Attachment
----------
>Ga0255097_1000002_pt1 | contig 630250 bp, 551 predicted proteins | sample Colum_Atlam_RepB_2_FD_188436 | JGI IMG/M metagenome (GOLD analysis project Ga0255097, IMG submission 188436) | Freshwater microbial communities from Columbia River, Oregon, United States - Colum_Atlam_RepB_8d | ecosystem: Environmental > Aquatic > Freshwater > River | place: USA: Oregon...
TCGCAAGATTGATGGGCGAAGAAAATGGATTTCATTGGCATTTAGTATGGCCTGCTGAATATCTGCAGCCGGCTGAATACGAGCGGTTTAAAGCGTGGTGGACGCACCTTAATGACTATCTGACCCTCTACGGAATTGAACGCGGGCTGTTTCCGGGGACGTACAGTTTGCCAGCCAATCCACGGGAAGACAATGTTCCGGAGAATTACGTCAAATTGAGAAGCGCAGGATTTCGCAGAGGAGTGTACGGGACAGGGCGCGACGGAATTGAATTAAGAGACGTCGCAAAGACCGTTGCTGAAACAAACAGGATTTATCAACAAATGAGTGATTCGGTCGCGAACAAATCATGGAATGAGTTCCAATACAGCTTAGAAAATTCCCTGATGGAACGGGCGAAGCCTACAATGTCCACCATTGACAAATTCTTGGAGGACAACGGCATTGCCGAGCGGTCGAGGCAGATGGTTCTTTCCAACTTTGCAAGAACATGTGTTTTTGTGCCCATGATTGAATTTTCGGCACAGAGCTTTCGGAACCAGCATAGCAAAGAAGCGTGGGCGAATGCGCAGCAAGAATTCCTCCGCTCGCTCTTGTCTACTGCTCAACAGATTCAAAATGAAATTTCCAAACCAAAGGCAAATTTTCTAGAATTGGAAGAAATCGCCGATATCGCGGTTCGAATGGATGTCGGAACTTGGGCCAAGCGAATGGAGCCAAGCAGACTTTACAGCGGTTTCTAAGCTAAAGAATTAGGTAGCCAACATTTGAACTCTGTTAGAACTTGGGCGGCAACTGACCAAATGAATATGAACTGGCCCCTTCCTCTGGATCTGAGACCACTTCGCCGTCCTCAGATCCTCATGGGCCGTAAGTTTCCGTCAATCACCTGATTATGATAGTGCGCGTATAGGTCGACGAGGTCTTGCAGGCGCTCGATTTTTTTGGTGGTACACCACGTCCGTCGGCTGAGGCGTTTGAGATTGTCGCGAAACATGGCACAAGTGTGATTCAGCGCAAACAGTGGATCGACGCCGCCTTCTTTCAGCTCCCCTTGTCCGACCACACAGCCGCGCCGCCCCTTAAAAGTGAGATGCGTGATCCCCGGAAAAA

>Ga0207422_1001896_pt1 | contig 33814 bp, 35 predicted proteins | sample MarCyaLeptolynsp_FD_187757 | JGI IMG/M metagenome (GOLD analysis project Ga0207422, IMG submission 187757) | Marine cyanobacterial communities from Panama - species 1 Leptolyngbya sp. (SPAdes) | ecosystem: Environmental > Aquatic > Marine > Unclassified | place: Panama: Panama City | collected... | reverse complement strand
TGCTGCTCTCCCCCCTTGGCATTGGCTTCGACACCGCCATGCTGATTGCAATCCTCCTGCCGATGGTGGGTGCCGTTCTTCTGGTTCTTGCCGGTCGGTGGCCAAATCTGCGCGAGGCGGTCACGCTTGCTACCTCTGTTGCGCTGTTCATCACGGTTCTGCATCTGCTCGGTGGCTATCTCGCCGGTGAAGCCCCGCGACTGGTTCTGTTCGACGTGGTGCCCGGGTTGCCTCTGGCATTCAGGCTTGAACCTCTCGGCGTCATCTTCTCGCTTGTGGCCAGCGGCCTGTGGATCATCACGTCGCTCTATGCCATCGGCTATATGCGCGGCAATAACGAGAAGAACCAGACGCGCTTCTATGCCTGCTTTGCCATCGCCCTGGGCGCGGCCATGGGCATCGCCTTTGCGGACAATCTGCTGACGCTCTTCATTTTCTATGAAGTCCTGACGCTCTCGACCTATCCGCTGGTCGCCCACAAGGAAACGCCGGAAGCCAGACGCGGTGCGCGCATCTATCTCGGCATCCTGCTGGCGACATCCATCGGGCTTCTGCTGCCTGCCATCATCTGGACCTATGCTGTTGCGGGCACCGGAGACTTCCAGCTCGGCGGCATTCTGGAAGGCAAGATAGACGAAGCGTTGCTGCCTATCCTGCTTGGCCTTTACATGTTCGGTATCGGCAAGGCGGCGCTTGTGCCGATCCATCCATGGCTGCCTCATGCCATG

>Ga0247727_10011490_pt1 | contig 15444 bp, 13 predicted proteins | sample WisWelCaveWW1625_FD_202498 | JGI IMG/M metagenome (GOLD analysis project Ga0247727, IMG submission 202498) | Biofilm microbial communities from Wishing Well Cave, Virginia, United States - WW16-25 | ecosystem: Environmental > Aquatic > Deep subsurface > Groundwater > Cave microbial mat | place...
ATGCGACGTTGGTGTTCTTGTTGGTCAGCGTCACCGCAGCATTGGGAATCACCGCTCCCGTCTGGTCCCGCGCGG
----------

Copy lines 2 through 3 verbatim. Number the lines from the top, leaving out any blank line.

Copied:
TCGCAAGATTGATGGGCGAAGAAAATGGATTTCATTGGCATTTAGTATGGCCTGCTGAATATCTGCAGCCGGCTGAATACGAGCGGTTTAAAGCGTGGTGGACGCACCTTAATGACTATCTGACCCTCTACGGAATTGAACGCGGGCTGTTTCCGGGGACGTACAGTTTGCCAGCCAATCCACGGGAAGACAATGTTCCGGAGAATTACGTCAAATTGAGAAGCGCAGGATTTCGCAGAGGAGTGTACGGGACAGGGCGCGACGGAATTGAATTAAGAGACGTCGCAAAGACCGTTGCTGAAACAAACAGGATTTATCAACAAATGAGTGATTCGGTCGCGAACAAATCATGGAATGAGTTCCAATACAGCTTAGAAAATTCCCTGATGGAACGGGCGAAGCCTACAATGTCCACCATTGACAAATTCTTGGAGGACAACGGCATTGCCGAGCGGTCGAGGCAGATGGTTCTTTCCAACTTTGCAAGAACATGTGTTTTTGTGCCCATGATTGAATTTTCGGCACAGAGCTTTCGGAACCAGCATAGCAAAGAAGCGTGGGCGAATGCGCAGCAAGAATTCCTCCGCTCGCTCTTGTCTACTGCTCAACAGATTCAAAATGAAATTTCCAAACCAAAGGCAAATTTTCTAGAATTGGAAGAAATCGCCGATATCGCGGTTCGAATGGATGTCGGAACTTGGGCCAAGCGAATGGAGCCAAGCAGACTTTACAGCGGTTTCTAAGCTAAAGAATTAGGTAGCCAACATTTGAACTCTGTTAGAACTTGGGCGGCAACTGACCAAATGAATATGAACTGGCCCCTTCCTCTGGATCTGAGACCACTTCGCCGTCCTCAGATCCTCATGGGCCGTAAGTTTCCGTCAATCACCTGATTATGATAGTGCGCGTATAGGTCGACGAGGTCTTGCAGGCGCTCGATTTTTTTGGTGGTACACCACGTCCGTCGGCTGAGGCGTTTGAGATTGTCGCGAAACATGGCACAAGTGTGATTCAGCGCAAACAGTGGATCGACGCCGCCTTCTTTCAGCTCCCCTTGTCCGACCACACAGCCGCGCCGCCCCTTAAAAGTGAGATGCGTGATCCCCGGAAAAA

>Ga0207422_1001896_pt1 | contig 33814 bp, 35 predicted proteins | sample MarCyaLeptolynsp_FD_187757 | JGI IMG/M metagenome (GOLD analysis project Ga0207422, IMG submission 187757) | Marine cyanobacterial communities from Panama - species 1 Leptolyngbya sp. (SPAdes) | ecosystem: Environmental > Aquatic > Marine > Unclassified | place: Panama: Panama City | collected... | reverse complement strand